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The Challenges of Globalization for Africa

Address by Alassane D. Ouattara
Deputy Managing Director of the International Monetary Fund
at the Southern Africa Economic Summit
sponsored by the World Economic Forum
Harare, May 21, 1997

Globalization has become a major topic of discussion and concern in economic circles since the mid-1990s. It is clear that the trend toward more integrated world markets has opened a wide potential for greater growth, and presents an unparalleled opportunity for developing countries to raise their living standards. At the same time, however, the Mexican crisis has focussed attention on the downside risks of this trend, and concerns have arisen about the risks of marginalization of countries. All of this has given rise to a sense of misgiving, particularly among developing countries.
So what is "globalization"? What are its implications for the conduct of economic policy, particularly in Africa? What are its potential benefits and risks? What will developing countries have to do to benefit from it, to avoid its downside risks? Is there any good reason to fear globalization? To answer these and other questions, it would be useful first to explain what globalization is, and what it is not, what has caused it, and what effects it has had. Situating the discussion in this context will make it easier to identify the benefits and the true risks of the trend to global integration and, in turn, to determine the correct policy response.

What is globalization?
In most basic terms, the globalization of the world economy is the integration of economies throughout the world through trade, financial flows, the exchange of technology and information, and the movement of people. The extent of the trend toward integration is clearly reflected in the rising importance of world trade and capital flows in the world economy. An increasingly large share of world GDP is generated in activities linked directly or indirectly to international trade. And there has been a phenomenal growth in cross-border financial flows, particularly in the form of private equity and portfolio investment, compared with the past. In addition, the revolution in communication and transportation technology and the much improved availability of information have allowed individuals and firms to base their economic choices more on the quality of the economic environment in different countries. As a result, economic success in today's world is less a question of relative resource endowments or geographical location than it used to be in the past. Now, it is more a question of the market perception of the orientation and predictability of economic policy.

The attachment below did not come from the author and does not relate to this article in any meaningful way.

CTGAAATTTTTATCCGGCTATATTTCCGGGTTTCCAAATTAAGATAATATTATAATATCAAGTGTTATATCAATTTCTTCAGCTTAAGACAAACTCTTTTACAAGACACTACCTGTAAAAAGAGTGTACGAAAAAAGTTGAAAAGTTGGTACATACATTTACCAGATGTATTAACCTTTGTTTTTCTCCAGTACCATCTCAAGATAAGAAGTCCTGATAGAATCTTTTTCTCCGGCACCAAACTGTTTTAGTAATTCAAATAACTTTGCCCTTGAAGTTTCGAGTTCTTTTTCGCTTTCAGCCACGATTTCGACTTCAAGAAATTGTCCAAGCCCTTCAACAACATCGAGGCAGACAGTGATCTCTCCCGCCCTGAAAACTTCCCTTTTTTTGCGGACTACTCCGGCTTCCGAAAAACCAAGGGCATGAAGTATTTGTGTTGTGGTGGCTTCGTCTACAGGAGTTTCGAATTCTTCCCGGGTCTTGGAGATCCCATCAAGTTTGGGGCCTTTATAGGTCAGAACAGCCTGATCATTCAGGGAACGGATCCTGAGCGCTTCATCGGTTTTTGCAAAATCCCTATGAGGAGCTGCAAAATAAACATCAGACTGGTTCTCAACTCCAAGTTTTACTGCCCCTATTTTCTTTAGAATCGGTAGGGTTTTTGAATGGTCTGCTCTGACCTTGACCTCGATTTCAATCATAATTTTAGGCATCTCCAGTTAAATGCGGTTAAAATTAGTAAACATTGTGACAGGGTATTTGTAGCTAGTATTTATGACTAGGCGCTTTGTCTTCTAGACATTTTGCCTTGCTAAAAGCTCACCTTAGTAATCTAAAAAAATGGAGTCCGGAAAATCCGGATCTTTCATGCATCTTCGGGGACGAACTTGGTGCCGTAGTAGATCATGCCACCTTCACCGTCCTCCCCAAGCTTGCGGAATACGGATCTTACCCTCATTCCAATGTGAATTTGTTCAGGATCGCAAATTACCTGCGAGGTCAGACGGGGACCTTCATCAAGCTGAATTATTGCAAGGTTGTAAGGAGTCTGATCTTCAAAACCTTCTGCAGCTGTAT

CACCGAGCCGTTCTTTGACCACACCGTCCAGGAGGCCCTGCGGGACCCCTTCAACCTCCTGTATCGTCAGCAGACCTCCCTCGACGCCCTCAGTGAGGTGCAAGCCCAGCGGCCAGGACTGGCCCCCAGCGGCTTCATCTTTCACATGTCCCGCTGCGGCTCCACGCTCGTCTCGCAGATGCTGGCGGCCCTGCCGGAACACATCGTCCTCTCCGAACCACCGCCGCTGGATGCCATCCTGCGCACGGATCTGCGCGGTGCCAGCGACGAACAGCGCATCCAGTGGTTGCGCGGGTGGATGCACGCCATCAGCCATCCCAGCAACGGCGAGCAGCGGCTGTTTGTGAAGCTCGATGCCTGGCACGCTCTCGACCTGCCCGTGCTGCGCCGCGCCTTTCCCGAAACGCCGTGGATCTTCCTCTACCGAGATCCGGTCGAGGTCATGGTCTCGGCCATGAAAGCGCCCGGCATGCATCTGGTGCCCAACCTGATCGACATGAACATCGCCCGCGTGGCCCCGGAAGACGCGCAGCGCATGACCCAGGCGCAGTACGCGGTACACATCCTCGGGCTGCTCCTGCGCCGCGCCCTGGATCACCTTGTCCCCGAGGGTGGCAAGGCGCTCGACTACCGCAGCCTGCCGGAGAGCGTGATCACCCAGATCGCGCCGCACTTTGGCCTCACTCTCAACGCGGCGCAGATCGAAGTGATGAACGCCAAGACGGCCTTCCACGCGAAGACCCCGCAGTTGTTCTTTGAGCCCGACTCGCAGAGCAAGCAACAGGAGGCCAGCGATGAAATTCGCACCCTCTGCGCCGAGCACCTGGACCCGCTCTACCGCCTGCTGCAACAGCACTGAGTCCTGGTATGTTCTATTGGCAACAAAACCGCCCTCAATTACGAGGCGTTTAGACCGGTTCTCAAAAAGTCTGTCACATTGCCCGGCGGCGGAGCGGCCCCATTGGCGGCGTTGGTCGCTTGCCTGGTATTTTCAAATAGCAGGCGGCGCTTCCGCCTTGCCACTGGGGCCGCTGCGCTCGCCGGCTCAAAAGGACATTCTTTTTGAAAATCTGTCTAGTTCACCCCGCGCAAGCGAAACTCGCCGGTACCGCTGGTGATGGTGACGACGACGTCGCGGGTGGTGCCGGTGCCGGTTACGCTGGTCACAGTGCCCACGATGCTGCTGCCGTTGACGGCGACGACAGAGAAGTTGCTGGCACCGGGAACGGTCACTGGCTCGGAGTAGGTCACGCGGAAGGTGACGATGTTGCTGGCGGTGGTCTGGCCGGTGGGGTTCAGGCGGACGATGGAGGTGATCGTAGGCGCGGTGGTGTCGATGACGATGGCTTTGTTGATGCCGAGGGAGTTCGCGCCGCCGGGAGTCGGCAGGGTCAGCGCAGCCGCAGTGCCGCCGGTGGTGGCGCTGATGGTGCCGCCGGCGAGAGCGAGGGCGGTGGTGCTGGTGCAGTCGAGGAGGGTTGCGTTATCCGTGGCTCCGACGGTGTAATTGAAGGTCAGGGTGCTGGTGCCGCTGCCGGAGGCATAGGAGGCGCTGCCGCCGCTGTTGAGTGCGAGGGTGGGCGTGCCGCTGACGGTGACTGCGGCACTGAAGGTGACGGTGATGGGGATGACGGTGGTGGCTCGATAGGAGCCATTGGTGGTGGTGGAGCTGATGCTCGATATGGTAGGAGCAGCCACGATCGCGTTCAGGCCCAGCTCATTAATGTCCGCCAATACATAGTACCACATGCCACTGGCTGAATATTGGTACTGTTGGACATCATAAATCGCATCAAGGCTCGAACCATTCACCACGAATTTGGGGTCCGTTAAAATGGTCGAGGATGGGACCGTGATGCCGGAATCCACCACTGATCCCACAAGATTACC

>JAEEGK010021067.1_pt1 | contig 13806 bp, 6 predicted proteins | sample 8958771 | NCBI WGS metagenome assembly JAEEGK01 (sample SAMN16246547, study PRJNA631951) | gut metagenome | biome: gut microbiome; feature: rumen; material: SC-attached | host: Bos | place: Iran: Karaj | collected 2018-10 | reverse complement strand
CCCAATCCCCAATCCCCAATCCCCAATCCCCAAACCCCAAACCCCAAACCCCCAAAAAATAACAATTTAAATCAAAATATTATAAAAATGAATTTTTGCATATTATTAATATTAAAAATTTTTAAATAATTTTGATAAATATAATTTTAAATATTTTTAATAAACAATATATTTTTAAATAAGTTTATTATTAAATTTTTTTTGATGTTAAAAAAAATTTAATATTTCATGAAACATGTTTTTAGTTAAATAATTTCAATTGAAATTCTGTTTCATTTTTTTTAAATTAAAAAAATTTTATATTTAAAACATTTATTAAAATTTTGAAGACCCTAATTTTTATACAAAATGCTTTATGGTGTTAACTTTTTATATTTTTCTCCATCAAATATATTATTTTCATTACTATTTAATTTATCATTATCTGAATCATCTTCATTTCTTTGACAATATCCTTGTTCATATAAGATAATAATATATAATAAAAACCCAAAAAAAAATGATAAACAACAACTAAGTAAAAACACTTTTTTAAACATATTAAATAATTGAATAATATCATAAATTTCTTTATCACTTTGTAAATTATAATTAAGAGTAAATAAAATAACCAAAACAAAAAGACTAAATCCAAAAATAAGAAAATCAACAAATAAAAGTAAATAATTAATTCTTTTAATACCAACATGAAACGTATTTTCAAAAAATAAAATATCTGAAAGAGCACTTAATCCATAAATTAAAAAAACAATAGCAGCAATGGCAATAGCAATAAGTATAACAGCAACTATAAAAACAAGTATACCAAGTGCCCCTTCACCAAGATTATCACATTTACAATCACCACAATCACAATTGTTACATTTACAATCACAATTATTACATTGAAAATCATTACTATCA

Globalization is first and foremost a result of the expansion, diversification and deepening of trade and financial links between countries, especially over the last ten years. This reflects above all the success of multilateral tariff reduction and trade liberalization efforts. The Fund has played a key role in encouraging current account convertibility as a basis for the expansion of world trade, and more than two-thirds of the Fund's member countries have committed themselves to this principle by accepting the obligations of Article VIII. Also, economic thought itself has evolved over time, toward the general acceptance of the fact that outward- oriented and open economies are more successful than closed, inward-looking ones. Consequently, more than at any time previously, individual countries in all parts of the world are liberalizing their exchange and trade regimes in the conviction that this is indeed the best approach for growth and development. Moreover, there is a deeper commitment of national authorities throughout the world to sound macroeconomic policies, and to creating a more stable environment for investment and the expansion of economic activity. Finally, with the increasing liberalization of financial markets, and their growing sophistication, capital markets have become integrated, and capital flows are now largely driven primarily by considerations of risk and return.